Okay this is turning into Animated Movie Week at the blog, but since I just watched Wall-E , I can still remember where some of the best interface design elements were. And lets hope Pixar doesn’t mind some fellow artists gawking at (and reposting) pics of their work. Click the images for embiggened versions….
Joel Trussell combines my favorite cartoon style, retro-Jetson, with my favorite subject, ladies! Plus he’s got a few other non-female characters in his portfolio. Oh and TONS of sketches, which I love to see in an artist’s portfolio. There’s something honest about seeing someone’s sketches. So to any artist that might be listening, post up those rough sketches on your blog or main site. From someone who spent 3 years as an Art Director and responsible for hiring many artists, those sketches are key! And to prove you drew them, bite the page so we can match your dental records to the sketch.
And here they are. Enjoy…
In case you haven’t noticed, this blog also functions as my personal reference guide for design. I’m finding this much better than bookmarking hundreds of sites, and then losing track of them in my Bookmarks folder. Yet another reason to keep a blog. Hint, hint, designers.
I was looking for American propaganda posters recently, and a Google image search reliably turned up exactly the opposite. I think this is worth sharing though. Click on the image for a bigger version with even more posters. And notice one of them is just two girls washing their hands. Anyone know what that poster says?
For a few weeks now I’ve been screen-grabbing little snippets of interface design elements that caught my eye. Some from websites, electronics, car dashboards, whatever. Today was the first day I actually sat down and started sifting through everything to prep for a Flash lesson on all this. Usually I’ll try to work out an overall theme for a lesson, and then decide what to teach first. I thought I had a good theme in my head, until I began playing around in Flash, and then the first thing that came out was great, but not at all what I intended. It got me thinking a series of different video player shells could be useful. So many sites use video now, and usually there’s no outer decoration. Anyway, just thought I’d share the pic below. You can embiggen it by clicking it.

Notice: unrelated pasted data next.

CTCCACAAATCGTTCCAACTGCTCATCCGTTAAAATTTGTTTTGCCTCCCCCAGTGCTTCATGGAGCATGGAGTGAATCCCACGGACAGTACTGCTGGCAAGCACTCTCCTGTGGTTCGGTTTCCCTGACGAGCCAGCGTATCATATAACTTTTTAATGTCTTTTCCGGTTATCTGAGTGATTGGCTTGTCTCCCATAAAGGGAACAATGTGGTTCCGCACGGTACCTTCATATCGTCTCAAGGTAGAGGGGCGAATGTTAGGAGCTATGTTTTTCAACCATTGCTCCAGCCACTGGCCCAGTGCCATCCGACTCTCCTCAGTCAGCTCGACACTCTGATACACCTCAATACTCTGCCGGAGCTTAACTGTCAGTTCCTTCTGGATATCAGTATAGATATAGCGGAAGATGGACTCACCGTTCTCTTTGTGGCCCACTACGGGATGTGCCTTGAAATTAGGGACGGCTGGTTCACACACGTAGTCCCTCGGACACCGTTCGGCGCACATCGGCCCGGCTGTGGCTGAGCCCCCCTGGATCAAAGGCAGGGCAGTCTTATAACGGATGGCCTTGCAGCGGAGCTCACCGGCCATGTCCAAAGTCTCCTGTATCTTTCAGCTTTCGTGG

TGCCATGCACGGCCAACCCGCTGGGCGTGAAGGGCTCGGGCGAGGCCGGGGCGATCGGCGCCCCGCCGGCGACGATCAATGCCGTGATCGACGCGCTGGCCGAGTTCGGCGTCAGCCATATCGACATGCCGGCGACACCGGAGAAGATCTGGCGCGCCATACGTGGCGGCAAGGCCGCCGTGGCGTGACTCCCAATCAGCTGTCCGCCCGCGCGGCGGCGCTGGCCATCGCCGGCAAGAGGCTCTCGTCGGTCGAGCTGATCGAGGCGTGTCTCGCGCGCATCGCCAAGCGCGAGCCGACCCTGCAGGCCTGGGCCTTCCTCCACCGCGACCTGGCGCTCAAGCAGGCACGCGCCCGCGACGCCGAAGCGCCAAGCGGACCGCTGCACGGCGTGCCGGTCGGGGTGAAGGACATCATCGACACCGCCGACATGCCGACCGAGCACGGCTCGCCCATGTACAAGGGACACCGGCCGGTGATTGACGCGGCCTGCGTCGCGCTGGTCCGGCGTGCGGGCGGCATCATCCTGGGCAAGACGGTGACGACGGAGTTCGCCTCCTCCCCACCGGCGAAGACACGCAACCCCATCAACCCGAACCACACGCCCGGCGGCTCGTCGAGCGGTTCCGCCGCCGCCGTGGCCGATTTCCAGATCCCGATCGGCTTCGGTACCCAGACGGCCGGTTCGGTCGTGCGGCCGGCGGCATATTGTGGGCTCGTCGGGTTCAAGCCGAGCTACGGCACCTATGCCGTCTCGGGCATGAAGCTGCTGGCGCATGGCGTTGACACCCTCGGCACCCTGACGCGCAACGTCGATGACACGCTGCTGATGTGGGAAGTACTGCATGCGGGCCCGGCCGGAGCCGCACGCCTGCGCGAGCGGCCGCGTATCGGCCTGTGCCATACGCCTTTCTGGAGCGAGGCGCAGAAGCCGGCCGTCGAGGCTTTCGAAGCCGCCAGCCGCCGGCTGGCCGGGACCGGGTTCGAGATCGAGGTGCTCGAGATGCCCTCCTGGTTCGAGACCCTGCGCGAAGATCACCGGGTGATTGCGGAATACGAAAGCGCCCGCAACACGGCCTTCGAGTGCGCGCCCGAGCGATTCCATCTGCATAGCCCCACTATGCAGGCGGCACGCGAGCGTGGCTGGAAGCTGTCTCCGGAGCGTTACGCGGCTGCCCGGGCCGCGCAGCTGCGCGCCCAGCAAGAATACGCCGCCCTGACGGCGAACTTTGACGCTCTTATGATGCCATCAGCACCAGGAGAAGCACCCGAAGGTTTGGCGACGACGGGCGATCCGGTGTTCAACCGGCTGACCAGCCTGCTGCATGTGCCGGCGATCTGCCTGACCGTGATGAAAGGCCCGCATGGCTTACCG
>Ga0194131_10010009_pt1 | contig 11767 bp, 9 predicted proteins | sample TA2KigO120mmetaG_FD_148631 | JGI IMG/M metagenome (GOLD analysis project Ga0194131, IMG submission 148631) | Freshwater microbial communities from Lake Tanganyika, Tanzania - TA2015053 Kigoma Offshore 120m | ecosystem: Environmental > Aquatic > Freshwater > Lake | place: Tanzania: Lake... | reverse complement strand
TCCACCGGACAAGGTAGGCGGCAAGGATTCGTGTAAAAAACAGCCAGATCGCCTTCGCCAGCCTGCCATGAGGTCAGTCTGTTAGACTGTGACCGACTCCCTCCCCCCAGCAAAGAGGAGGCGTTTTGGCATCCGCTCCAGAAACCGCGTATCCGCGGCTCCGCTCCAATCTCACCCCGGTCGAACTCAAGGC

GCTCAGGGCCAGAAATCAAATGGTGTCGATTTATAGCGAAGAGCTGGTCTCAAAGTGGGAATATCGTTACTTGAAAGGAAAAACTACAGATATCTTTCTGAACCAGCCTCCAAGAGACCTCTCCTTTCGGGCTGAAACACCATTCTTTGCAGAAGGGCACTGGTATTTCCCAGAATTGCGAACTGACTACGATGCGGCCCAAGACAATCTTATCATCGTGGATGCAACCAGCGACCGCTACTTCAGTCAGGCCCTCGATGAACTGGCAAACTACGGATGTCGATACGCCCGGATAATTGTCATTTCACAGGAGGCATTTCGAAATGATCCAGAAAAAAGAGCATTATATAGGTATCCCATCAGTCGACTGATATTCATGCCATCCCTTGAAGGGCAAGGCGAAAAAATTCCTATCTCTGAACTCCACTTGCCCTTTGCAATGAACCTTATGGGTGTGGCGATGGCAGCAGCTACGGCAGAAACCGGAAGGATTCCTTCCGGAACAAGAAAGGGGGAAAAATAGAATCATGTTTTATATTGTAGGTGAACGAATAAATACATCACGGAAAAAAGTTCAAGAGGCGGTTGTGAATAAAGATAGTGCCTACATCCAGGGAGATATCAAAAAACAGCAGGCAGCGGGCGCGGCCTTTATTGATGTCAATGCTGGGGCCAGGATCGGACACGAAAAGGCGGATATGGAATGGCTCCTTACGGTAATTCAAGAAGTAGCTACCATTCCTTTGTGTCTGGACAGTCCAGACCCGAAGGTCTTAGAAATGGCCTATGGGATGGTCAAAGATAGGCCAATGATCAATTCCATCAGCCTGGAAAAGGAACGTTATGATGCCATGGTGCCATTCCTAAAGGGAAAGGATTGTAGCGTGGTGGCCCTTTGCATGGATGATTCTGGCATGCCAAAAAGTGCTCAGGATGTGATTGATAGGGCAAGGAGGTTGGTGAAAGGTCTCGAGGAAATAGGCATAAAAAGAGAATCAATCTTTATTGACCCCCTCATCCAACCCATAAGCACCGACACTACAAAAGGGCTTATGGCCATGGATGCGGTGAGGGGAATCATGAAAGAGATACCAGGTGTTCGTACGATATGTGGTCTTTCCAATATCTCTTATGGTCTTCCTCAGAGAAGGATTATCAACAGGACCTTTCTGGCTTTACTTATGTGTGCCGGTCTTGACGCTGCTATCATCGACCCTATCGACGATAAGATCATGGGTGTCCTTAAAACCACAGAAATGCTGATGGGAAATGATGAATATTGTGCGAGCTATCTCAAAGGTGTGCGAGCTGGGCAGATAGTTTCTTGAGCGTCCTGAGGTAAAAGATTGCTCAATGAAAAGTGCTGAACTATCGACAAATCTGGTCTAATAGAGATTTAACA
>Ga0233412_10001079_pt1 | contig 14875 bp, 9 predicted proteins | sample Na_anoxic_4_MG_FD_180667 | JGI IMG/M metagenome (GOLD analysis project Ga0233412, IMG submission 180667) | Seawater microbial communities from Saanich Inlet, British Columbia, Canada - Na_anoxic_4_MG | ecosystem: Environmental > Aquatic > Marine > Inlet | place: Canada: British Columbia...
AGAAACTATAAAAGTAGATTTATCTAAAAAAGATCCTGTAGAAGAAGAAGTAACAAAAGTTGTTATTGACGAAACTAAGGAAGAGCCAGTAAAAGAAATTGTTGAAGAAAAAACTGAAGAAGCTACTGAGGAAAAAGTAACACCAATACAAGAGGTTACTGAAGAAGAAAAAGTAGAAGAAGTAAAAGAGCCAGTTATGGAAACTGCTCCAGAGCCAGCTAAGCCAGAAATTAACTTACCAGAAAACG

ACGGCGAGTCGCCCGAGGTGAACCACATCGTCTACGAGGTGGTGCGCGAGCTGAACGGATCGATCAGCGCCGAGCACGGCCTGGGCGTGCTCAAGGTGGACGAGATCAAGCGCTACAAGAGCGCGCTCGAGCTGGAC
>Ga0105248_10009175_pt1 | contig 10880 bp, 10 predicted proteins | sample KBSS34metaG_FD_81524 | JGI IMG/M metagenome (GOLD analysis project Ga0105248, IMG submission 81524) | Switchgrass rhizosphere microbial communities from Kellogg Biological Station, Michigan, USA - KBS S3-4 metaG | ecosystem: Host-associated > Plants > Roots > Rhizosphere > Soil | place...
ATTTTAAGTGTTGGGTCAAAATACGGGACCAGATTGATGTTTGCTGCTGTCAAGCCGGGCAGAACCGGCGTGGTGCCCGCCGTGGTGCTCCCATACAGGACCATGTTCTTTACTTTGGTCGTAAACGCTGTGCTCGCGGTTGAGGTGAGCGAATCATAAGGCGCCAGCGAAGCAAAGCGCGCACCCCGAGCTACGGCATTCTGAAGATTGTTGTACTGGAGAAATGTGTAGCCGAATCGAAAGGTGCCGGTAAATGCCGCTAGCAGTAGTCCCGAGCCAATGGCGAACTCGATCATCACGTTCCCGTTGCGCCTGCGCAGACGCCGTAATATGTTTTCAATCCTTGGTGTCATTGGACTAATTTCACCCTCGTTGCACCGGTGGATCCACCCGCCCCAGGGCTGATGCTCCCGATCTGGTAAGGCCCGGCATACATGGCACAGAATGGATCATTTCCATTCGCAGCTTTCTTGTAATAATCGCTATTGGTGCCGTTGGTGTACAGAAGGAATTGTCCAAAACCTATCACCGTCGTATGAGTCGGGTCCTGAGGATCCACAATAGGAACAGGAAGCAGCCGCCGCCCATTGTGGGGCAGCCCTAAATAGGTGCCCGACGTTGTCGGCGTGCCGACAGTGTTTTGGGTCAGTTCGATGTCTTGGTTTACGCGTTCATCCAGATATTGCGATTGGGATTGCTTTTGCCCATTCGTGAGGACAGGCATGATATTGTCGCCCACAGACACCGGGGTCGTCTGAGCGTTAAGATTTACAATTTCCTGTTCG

Three Legged Legs have posted three commercials they did for Amp, which are amazing. They’ve also been kind enough to include tons of background details on the project: character art, multiple versions of the animations, high rez background illustrations, and general chit-chat about the project. You’ll definitely get a good feel for how detail-oriented this studio is, but you also get the sense they are cool, young group to work with.
Alberto Cerriteno has posted links to his latest animation and included the original animatic so you can see how closely they followed through with the original plan. I recommend starting both the final and the animatic at the same time, and just turn off the volume on one.
Also he’s posted tons of illustrations (high rez if you click on them) from the animation. And if you read details on the piece, they did this entire animation in only a month with a very small crew (2 people!).
John Kricfalusi is a true old-school animator and illustrator (die hard fans of “Ren and Stimpy” know him as their creator and eventual casualty). His blog is basically an online text book of resources for budding animators, the paper-n-pencil kind, not the slide-a-Flash-keyframe kind (like myself). So we can learn much from him. Pay special attention to the notes on many of his sketches, some are subtle but give a lot of insight into the framing or flow of a good sketch.
The blog also has details on John’s current projects which I’m assuming includes these political toys…
I’ve posted a link to this book before at my non-wordpress blog but since that blog is now rotting in cyberspace, I thought it was worth posting again. I have a tendency to shelve-n-forget a lot of design books, but this isn’t one of them. I’m constantly going back to it for fresh ideas. Which is ironic since the illustrations in this book are about 60 years old now. But they haven’t gone stale. You can grab a copy here or clicking the image below…